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i couldn't find anyone who wasn't a kuwaiti-arab, who wasn't muslim who knew him well. his lab partner remembers him as a person that had very broken english. his professors remember him being very good in math and science. but never had a single conversation with him about anything that didn't involve molecules and formulas. so he was in north carolina for almost four years. but he came into contact with americans on a very glancing basis. it's as if you are changing planes in a strange city and you walk through the airport. have you met the people of say, cincinnati, not really. you've passed by them. that's what he did in basically four years. he self-isolated himself. and he policed the borders or the perimeter, the social perimeter to limit contact with americans. but sometimes the events intervened. one the things i learned, which was a surprise to me, he had a criminal record in the united
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states. i'm surprised other investigators, the government didn't turn this up. he liked to drive at high speed with an expired driver's license. he would roar through the streets of greensboro and other parts of north carolina. maybe he saw too much the "the dukes of hazard." i don't know. so he could occasionally crash. one day two women are talking in a parked car. some urgent confidence that couldn't go on in their living room, i imagine. when their car is smashed by khalid sheikh mohammed. their injuries are so severe, they sue him. i found the copy of the lawsuit. their last name, by the way, christian. the lawsuit is christian v. mohammed. ultimately, they win the case. they are awarded more than $10,000 in 1995. which is a substantial sum of money at the time. their injuries were fairly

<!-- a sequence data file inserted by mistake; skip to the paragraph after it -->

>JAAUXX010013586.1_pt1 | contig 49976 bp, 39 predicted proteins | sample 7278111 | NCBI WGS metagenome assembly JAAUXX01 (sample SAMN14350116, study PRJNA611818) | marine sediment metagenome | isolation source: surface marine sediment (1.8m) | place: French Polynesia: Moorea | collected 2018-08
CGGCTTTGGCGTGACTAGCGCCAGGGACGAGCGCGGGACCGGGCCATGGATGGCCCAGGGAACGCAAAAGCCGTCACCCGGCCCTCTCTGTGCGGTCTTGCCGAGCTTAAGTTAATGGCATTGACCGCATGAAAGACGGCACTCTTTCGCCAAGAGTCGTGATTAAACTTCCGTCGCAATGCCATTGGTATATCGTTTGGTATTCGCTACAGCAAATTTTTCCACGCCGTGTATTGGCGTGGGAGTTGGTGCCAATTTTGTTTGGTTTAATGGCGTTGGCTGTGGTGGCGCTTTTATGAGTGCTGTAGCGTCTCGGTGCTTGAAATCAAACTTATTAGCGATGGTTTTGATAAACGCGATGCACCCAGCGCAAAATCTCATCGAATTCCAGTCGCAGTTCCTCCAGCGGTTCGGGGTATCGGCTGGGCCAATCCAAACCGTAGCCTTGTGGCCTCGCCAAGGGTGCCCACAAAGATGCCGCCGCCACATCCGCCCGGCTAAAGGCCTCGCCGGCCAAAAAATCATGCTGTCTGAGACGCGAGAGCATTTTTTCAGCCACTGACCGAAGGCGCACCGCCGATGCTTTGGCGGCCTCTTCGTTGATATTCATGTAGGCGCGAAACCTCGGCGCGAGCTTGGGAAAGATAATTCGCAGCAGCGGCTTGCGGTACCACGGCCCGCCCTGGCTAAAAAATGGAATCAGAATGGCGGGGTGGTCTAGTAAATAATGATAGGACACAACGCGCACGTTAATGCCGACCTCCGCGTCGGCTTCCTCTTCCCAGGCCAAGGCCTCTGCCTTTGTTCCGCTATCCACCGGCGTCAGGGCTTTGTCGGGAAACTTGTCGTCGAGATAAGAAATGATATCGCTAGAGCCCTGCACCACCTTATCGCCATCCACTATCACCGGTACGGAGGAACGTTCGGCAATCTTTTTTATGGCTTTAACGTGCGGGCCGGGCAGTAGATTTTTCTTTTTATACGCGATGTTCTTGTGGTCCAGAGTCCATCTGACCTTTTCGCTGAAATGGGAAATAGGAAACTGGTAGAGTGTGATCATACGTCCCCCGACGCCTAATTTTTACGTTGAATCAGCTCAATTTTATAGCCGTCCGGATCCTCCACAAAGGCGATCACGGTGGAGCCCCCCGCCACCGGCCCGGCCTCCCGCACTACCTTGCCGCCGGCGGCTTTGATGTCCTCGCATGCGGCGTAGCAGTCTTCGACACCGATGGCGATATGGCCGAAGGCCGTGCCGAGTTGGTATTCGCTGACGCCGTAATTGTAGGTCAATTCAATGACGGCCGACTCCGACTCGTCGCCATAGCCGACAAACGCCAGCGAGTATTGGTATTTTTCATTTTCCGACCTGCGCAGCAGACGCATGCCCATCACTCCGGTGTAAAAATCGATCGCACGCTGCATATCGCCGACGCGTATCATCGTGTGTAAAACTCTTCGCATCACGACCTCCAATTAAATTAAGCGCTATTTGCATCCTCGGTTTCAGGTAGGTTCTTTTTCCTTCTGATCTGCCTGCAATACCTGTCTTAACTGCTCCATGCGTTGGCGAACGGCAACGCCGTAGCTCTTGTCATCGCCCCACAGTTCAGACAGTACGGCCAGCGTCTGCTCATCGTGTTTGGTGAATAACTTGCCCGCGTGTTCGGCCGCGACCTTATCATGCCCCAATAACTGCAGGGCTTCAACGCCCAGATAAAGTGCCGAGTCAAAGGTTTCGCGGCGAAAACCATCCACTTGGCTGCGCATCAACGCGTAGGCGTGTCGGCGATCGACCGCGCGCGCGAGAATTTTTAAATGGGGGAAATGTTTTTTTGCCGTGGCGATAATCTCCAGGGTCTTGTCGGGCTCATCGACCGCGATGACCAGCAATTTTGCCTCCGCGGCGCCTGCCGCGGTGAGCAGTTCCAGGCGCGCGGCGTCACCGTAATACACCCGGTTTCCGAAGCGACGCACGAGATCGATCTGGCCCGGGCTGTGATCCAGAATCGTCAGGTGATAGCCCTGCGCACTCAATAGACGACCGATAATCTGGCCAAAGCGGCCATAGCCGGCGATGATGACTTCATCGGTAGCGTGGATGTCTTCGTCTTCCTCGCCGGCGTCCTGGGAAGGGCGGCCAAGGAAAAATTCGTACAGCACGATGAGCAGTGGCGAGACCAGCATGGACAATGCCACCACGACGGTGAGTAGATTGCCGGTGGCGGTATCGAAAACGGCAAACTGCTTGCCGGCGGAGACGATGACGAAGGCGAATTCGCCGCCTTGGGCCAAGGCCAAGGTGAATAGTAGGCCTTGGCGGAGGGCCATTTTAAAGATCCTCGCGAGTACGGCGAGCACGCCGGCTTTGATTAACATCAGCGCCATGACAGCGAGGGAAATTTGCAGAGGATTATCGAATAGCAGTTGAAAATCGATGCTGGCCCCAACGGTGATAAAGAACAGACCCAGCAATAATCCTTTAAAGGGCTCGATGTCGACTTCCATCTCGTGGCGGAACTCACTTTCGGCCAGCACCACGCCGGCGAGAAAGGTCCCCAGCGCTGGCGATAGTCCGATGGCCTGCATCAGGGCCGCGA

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severe. he never pays. he dodges the sheriff, he floats the law, but i talk to the christian women's attorney, stephen j.teig, he remembers ksm bursting through the office and translator to lecture him about the iran/iraq war and why america is wrong about israel. israel seems to be a point in the radicalization. more so than i would have thought. >> you can watch this and other programs online at >> what are you leading this summer? booktv wants to know. >> well, i've got a whole long list of books. but some are unfinished, some are new. the first book i'm working on is "monsoon" which is a book by robert kaplan about the whole issue of central asia. where i think most of the politics of the most 25 years are going to occur. and i have read chapters of it
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when i've traveled to various parts like indonesia, but i want to read the whole book. i haven't finished it. i started it in february. another book was given to me by a fellow in my office from the american academy of mechanical engineers. who worked with me on the whole question of water. and i said to him, tell me what problems with water are going to be over the next 20 or 30 years. and this book he's gave me and he said i want you to read it. i never was able to write a perfect report, but it's a good book to read about the whole question of water. and it's an issue that in congress we really do need to think about in the future. a book called "the next 100 years" which is a fascinate book that looks out the next 100 years and who the future allies would be, those countries we're involved with, will have trouble with, and so when he came out